SSUSH24f

Describe the rise of conservative movement as seen in the presidential candidacy of Barry Goldwater (1964) and the election of Richard M. Nixon

Nixon Campaign – what was his strategy to win

Nixon campaigned on a platform designed to reach the “silent majority” of middle class and working class Americans. He promised to “bring us together again.” This message impacted the many Americans who were weary after years of antiwar and civil rights protests. Foreign policy was also a major factor in the election. Nixon also promised to find a way to “peace with honor” in Vietnam. images

 

Reflection

The new knowledge that I gained from this standard was that Nixon wanted to help reach to the silent majority and working class Americans. This information will stick with me because this is one of the first president campaigns where we see a president vowing for the silent majority and the working class. American politicians should take notes on Nixon’s campaign because we all too often see politicians disregarding the people with no voice and our large working class.

Resources

http://www.history.com/this-day-in-history/richard-nixon-elected-president

https://millercenter.org/president/nixon/campaigns-and-elections

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SSUSH24e

Explain the importance of Rachel Carson’s Silent Spring and the resulting developments; include Earth Day, the Creation of the EPA and modern day environmental policy 

Rachel Carson –  who was she, what was her book, Silent Spring about, how did it prompt legislative action – explain Earth Day

Rachel Carson was a marine biologist, environmentalist and writer who alerted the world to the environmental impact of fertilizers and pesticides. Her best known book was called Silent Spring. This book led to a presidential commission that largely endorsed her findings and helped to shape a growing environmental consciousness. Earth Day was created in 1970 after Carson’s book alerted the public. The idea of earth day was to focus on the environment on a national day.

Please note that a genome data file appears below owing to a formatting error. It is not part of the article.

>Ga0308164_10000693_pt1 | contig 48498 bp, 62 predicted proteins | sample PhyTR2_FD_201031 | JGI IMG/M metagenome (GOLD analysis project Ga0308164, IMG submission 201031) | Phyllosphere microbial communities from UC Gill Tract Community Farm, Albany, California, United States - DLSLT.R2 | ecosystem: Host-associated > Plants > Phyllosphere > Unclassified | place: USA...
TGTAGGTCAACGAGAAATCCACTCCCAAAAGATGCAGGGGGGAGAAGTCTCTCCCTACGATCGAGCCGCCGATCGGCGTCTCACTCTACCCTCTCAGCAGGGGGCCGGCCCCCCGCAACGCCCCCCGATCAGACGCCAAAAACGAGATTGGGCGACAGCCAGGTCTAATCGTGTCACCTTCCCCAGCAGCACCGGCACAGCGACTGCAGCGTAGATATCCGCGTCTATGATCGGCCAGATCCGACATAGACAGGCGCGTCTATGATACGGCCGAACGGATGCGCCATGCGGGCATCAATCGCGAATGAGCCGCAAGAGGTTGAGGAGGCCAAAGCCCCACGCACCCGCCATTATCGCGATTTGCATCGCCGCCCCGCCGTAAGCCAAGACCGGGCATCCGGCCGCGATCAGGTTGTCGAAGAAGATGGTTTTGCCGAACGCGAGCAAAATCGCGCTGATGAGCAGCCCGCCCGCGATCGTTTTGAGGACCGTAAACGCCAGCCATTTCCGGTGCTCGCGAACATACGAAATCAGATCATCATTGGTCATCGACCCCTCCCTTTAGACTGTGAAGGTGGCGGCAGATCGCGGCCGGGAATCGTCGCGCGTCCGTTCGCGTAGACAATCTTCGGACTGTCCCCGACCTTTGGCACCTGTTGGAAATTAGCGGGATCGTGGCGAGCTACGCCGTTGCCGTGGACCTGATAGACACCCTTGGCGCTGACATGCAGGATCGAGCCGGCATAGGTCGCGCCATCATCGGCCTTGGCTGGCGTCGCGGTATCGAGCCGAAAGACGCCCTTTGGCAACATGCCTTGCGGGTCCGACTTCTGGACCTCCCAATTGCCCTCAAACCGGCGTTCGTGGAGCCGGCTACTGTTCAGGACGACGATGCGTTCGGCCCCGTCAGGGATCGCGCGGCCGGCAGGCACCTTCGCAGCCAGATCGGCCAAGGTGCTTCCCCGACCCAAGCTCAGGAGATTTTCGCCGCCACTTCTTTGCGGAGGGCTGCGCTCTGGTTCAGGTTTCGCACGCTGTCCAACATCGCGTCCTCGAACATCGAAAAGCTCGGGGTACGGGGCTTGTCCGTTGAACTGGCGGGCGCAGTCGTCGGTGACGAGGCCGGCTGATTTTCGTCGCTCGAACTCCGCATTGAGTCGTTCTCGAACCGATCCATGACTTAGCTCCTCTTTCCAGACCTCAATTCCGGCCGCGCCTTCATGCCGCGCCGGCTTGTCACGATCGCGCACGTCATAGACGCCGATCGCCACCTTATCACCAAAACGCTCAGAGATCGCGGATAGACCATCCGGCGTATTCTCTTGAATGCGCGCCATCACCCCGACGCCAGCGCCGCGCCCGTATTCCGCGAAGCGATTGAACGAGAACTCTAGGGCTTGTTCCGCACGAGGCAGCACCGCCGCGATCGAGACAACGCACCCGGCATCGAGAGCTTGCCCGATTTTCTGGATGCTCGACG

NEPA – what was NEPA, what does the EPA set out to do

The NEPA stood for the National Environmental Policy Act. NEPA requires federal agencies to assess the environmental effects of their proposed actions prior to making decisions. The range of actions covered by NEPA is broad and includes: making decisions on permit applications, adopting federal land management actions, and constructing highways and other publicly-owned facilities.

Major environmental policies that EPA is in charge of now

It includes the following actions:  making decisions on permit applications, adopting federal land management actions, and constructing highways and other publicly-owned facilities.

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Reflection

I am a huge supporter of all things that are good for the environment. I loved learning about Rachel Carson and how she sought to protect our environment. Today, it is important that we don’t forget the information that she passed on to us. We all too often neglect the environment when we should value the land that we live on.

Resources

https://www.epa.gov/laws-regulations

http://www.biography.com/people/rachel-carson-9239741

 

SSUSH24d

Analyze Cesar Chavez and the United Farm Worker’s Movement

Who is Cesar Chavez?

He was a union leader and labor organizer who dedicated his life to improving treatment, pay and working conditions for farm workers.

United Farmers Workers Movement – Why was it created, objective, was it successful

The United Farm Workers of America , or more commonly just United Farm Workers, is a labor union for farm workers in the United States. This organization worked with communities to solve their problems through organizing and direct action.

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Reflection

Cesar Chavez was important in that he helped minorities and continued a fight for equality for them. It’s important to learn about people like Chavez. This information will stick with me because it is meaningful information.

Resources

http://www.laits.utexas.edu/jaime/cwp2/ccg/historyofufw.html

http://www.biography.com/people/cesar-chavez-9245781

SSUSH24b

Describe the National Organization of Women (NOW) and the origins and goals of the modern women’s movement

Founding of NOW

NOW was established on June 30, 1966 in Washington DC by people attending the Third National Conference of the Commission on the Status of Women. It was founded by 28 women. Its first was Betty Friedan, author of The Feminine Mystique. NOW’s original Statement of Purpose went as followed: The purpose of NOW is to take action to bring women into full participation in the mainstream of American society now, exercising all privileges and responsibilities thereof in truly equal partnership with men.

Major actions and accomplishments  -Take Back the Night how have they contributed to the women’s movement